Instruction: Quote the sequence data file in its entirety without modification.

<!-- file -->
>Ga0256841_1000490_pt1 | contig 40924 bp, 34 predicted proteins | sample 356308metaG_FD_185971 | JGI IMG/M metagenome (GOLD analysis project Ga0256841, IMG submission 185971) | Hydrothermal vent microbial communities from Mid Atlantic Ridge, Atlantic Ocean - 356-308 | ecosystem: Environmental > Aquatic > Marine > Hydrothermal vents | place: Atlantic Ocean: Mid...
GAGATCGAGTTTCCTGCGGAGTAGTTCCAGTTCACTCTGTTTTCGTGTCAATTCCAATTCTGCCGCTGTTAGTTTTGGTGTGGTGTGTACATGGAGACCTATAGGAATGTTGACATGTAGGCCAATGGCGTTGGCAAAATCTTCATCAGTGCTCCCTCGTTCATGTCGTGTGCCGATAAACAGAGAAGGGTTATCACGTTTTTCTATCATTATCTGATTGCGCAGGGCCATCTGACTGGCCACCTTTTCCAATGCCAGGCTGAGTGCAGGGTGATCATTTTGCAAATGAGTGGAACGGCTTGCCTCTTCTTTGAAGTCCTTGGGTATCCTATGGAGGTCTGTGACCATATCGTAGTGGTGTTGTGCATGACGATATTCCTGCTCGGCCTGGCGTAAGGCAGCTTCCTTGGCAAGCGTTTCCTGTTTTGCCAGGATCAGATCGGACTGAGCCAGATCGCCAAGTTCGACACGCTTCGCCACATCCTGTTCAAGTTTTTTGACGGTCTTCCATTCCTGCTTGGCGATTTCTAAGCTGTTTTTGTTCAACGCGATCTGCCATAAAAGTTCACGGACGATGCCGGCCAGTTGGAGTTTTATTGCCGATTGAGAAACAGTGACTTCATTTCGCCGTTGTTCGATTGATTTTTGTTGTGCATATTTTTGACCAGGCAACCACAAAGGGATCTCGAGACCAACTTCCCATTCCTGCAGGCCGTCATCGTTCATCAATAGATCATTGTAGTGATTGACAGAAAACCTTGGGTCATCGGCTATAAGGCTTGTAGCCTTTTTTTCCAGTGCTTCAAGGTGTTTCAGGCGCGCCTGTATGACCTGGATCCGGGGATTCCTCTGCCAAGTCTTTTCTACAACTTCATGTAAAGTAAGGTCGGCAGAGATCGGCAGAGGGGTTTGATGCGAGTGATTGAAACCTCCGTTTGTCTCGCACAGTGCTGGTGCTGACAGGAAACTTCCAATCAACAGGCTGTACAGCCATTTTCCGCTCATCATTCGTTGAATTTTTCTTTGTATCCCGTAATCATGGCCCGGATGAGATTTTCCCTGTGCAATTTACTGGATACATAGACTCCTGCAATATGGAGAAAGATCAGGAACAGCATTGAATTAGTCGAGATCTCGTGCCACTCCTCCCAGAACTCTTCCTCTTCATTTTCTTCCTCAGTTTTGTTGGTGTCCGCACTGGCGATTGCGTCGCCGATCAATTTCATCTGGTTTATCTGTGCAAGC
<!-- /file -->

>Ga0256841_1000490_pt1 | contig 40924 bp, 34 predicted proteins | sample 356308metaG_FD_185971 | JGI IMG/M metagenome (GOLD analysis project Ga0256841, IMG submission 185971) | Hydrothermal vent microbial communities from Mid Atlantic Ridge, Atlantic Ocean - 356-308 | ecosystem: Environmental > Aquatic > Marine > Hydrothermal vents | place: Atlantic Ocean: Mid...
GAGATCGAGTTTCCTGCGGAGTAGTTCCAGTTCACTCTGTTTTCGTGTCAATTCCAATTCTGCCGCTGTTAGTTTTGGTGTGGTGTGTACATGGAGACCTATAGGAATGTTGACATGTAGGCCAATGGCGTTGGCAAAATCTTCATCAGTGCTCCCTCGTTCATGTCGTGTGCCGATAAACAGAGAAGGGTTATCACGTTTTTCTATCATTATCTGATTGCGCAGGGCCATCTGACTGGCCACCTTTTCCAATGCCAGGCTGAGTGCAGGGTGATCATTTTGCAAATGAGTGGAACGGCTTGCCTCTTCTTTGAAGTCCTTGGGTATCCTATGGAGGTCTGTGACCATATCGTAGTGGTGTTGTGCATGACGATATTCCTGCTCGGCCTGGCGTAAGGCAGCTTCCTTGGCAAGCGTTTCCTGTTTTGCCAGGATCAGATCGGACTGAGCCAGATCGCCAAGTTCGACACGCTTCGCCACATCCTGTTCAAGTTTTTTGACGGTCTTCCATTCCTGCTTGGCGATTTCTAAGCTGTTTTTGTTCAACGCGATCTGCCATAAAAGTTCACGGACGATGCCGGCCAGTTGGAGTTTTATTGCCGATTGAGAAACAGTGACTTCATTTCGCCGTTGTTCGATTGATTTTTGTTGTGCATATTTTTGACCAGGCAACCACAAAGGGATCTCGAGACCAACTTCCCATTCCTGCAGGCCGTCATCGTTCATCAATAGATCATTGTAGTGATTGACAGAAAACCTTGGGTCATCGGCTATAAGGCTTGTAGCCTTTTTTTCCAGTGCTTCAAGGTGTTTCAGGCGCGCCTGTATGACCTGGATCCGGGGATTCCTCTGCCAAGTCTTTTCTACAACTTCATGTAAAGTAAGGTCGGCAGAGATCGGCAGAGGGGTTTGATGCGAGTGATTGAAACCTCCGTTTGTCTCGCACAGTGCTGGTGCTGACAGGAAACTTCCAATCAACAGGCTGTACAGCCATTTTCCGCTCATCATTCGTTGAATTTTTCTTTGTATCCCGTAATCATGGCCCGGATGAGATTTTCCCTGTGCAATTTACTGGATACATAGACTCCTGCAATATGGAGAAAGATCAGGAACAGCATTGAATTAGTCGAGATCTCGTGCCACTCCTCCCAGAACTCTTCCTCTTCATTTTCTTCCTCAGTTTTGTTGGTGTCCGCACTGGCGATTGCGTCGCCGATCAATTTCATCTGGTTTATCTGTGCAAGC